By her own example, Sheryl Sandberg of Facebook demonstrates all that women can achieve when they have the talent, drive and opportunity to succeed, and she is paving the way for other women to follow her path to the top (“The $1.6 Billion Woman, Staying on Message,” Feb. 5).
But research cautions that there are many other barriers, some invisible, that continue to block women from success: subtle and not-so-subtle biases about what constitutes leadership, a lack of mentors and sponsors to pull women through the pipeline, and a corporate culture that may lack flexibility and other policies to enable women to advance.
Women’s representation on Fortune 500 boards continues to languish. With women accounting for a majority of Facebook users, it is in the company’s interest to ensure that women are represented throughout decision-making. Let’s hope that when the company goes public, Ms. Sandberg’s trailblazing will include inviting women onto the board. Linda Basch, Ph.D.
Manhattan, Feb. 6
The writer is president of the National Council for Research on Women.•
U.K. companies may face quotas unless they promote more women to board level, Prime Minister David Cameron warned, saying businesses are “failing” the economy by not having enough females in senior positions.
From Business Week:
Appointing women as directors and encouraging them as entrepreneurs is “about quality, not just equality,” Cameron said at a meeting of the Northern Future Forum in Stockholm today.
“The case is overwhelming that companies are run better if we have men and women alongside each other,” Cameron said in a round-table discussion. “If we can’t get there in other ways I think we have to have quotas.”
The U.K. is working to implement the recommendations of a February 2011 report by Mervyn Davies on increasing the number of women on boards, it said in a submission to the meeting. As a result, women now make up 15 percent of directors of companies in the benchmark FTSE 100 Index, up from 12.5 percent last year, and there are now only 10 all-male boards in the FTSE, down from 21 last year.
Starting in October, as a result of a new provision in the U.K. corporate-governance code, companies will have to report on their policy for boardroom diversity and how they are making progress in delivering it.
We all know that women and girls are not showing up on a leadership trajectory, a position that would otherwise seem consistent with their increased rates of higher education, business ownership, workforce participation and other factors.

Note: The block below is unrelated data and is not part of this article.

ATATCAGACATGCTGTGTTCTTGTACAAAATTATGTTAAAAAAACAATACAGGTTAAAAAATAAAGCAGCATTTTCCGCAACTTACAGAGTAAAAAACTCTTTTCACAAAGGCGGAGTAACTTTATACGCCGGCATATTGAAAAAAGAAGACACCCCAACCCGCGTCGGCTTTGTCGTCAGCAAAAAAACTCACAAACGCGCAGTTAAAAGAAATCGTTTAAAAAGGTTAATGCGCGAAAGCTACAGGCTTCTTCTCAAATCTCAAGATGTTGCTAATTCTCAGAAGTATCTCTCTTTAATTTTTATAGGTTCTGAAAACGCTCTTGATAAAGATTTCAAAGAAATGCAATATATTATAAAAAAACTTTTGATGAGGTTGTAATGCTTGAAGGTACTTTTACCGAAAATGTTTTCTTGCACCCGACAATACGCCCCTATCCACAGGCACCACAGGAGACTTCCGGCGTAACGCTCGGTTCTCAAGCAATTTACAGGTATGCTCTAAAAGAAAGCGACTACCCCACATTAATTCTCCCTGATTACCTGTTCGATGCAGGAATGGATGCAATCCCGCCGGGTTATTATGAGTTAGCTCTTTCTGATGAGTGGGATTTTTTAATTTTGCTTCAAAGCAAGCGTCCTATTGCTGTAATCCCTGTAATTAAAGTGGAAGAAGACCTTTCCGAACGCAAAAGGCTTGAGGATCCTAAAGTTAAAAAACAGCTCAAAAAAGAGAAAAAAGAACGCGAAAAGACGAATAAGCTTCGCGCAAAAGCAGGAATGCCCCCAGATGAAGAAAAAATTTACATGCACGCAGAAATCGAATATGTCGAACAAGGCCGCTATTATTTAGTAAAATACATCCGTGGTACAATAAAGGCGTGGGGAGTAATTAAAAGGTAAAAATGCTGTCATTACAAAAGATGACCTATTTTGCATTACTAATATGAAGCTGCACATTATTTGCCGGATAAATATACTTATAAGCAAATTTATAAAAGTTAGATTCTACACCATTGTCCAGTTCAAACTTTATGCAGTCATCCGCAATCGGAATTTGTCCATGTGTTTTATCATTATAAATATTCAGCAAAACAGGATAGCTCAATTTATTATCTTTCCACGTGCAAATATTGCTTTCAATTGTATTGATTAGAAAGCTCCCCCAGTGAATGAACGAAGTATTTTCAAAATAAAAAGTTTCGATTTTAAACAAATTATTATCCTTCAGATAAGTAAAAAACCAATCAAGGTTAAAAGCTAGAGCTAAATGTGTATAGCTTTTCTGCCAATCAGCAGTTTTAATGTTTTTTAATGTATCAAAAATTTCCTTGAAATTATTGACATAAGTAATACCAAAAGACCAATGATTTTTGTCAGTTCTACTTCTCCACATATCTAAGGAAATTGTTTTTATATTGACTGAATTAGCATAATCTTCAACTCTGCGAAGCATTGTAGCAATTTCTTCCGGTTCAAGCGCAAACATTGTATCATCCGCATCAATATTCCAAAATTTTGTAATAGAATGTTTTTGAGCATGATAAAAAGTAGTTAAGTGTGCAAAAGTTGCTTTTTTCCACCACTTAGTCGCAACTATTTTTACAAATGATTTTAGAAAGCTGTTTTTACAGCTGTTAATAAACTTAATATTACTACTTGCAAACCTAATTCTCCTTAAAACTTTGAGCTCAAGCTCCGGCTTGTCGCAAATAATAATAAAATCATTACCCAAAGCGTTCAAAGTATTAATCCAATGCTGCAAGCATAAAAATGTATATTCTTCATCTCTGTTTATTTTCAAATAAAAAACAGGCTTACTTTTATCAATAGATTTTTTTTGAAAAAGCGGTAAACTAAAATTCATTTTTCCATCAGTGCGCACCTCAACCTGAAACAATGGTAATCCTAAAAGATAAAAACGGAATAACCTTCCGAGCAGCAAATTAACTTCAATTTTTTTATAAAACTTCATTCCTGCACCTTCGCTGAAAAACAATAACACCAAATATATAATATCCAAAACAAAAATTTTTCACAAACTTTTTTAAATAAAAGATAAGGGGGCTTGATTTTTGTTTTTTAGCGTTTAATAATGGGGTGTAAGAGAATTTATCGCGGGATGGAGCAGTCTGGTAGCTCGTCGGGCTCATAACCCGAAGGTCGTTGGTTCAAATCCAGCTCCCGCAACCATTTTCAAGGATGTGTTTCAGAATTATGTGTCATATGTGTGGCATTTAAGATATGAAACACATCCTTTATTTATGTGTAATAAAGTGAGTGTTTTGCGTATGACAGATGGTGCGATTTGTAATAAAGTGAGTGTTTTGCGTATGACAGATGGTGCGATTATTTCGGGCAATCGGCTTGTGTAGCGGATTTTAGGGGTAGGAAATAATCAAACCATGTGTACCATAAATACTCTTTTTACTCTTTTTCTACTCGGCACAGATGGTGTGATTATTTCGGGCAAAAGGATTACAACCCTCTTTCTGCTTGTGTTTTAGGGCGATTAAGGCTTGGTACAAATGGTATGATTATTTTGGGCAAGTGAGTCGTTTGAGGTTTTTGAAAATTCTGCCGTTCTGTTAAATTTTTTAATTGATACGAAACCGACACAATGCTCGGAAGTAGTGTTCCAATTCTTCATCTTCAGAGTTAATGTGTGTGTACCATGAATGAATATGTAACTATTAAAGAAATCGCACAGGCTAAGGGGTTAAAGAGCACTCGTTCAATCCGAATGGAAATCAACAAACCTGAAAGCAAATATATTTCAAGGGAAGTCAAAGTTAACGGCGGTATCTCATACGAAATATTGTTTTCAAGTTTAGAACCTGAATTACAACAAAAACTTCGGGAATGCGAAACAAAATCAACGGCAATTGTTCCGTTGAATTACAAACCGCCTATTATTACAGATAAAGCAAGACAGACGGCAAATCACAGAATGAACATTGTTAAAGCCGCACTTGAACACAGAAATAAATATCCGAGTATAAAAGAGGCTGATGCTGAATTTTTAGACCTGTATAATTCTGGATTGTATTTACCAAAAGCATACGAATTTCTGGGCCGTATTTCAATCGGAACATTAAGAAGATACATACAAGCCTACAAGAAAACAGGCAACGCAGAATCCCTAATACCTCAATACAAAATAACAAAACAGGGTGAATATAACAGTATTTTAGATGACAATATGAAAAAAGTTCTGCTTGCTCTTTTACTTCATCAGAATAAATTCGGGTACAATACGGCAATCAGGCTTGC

Back in 1993, I created a high-profile initiative called Take Our Daughters To Work that bears many similarities to the new campaign from the Girl Scouts and Nike’s campaign. Carol Gilligan’s seminal book, ‘In A Different Voice,’ provided the research orientation and Take Our Daughters To Work succeeded in mobilizing more than 70 million people on behalf of girls.
Yet, the research, the campaigns, and the web sites just keep on coming.
CAWP offers fact sheets, graphics, research reports, and other information organized both by topic and by level of office. Additional research can be found in our Research & Scholarship section. Includes current numbers of women in elective office, data and analysis for current and past races with women candidates, by election year, data and analysis of women's voting behavior, facts, research, and resources for and about women of color in elective office, state-by-state fact sheets, firsts for women in U.S. politics, etc.
The moniker was famously applied in 1992 when four women were elected to the Senate, a high watermark for the chamber that has never been surpassed.
This year, however, a notable number of candidates are running in potentially competitive races in both the House of Representatives and Senate that could send a wave of female lawmakers to Washington in November. If so, it would reverse the 2010 election trend that saw the first dip in female representation in the House since 1978 and only sent one woman, New Hampshire Republican Kelly Ayotte, to the Senate.
In the 2012 Senate lineup, there are 10 female candidates — four Republicans and six Democrats — seeking office. Of the six states with female Democratic candidates — Connecticut, Hawaii, Massachusetts, Nevada, North Dakota and Wisconsin — none has ever elected a woman to the Senate.
Republican women are running in Connecticut, Hawaii, Missouri and New Mexico.
"Both parties have made a concerted effort to attract more women candidates," said Jessica Taylor, a senior analyst for the non-partisan Rothenberg Political Report. Taylor said campaign operations are cognizant of seeking out diverse candidates and female candidates can be particularly appealing because independent female voters are often a decisive voting bloc in elections.
As black women watch Michelle Obama on the national stage, they search — sometimes nervously — for nuances often lost on the larger culture. How she handles criticism, how she raises her children, even her style of dress, has the potential to counter negative stereotypes.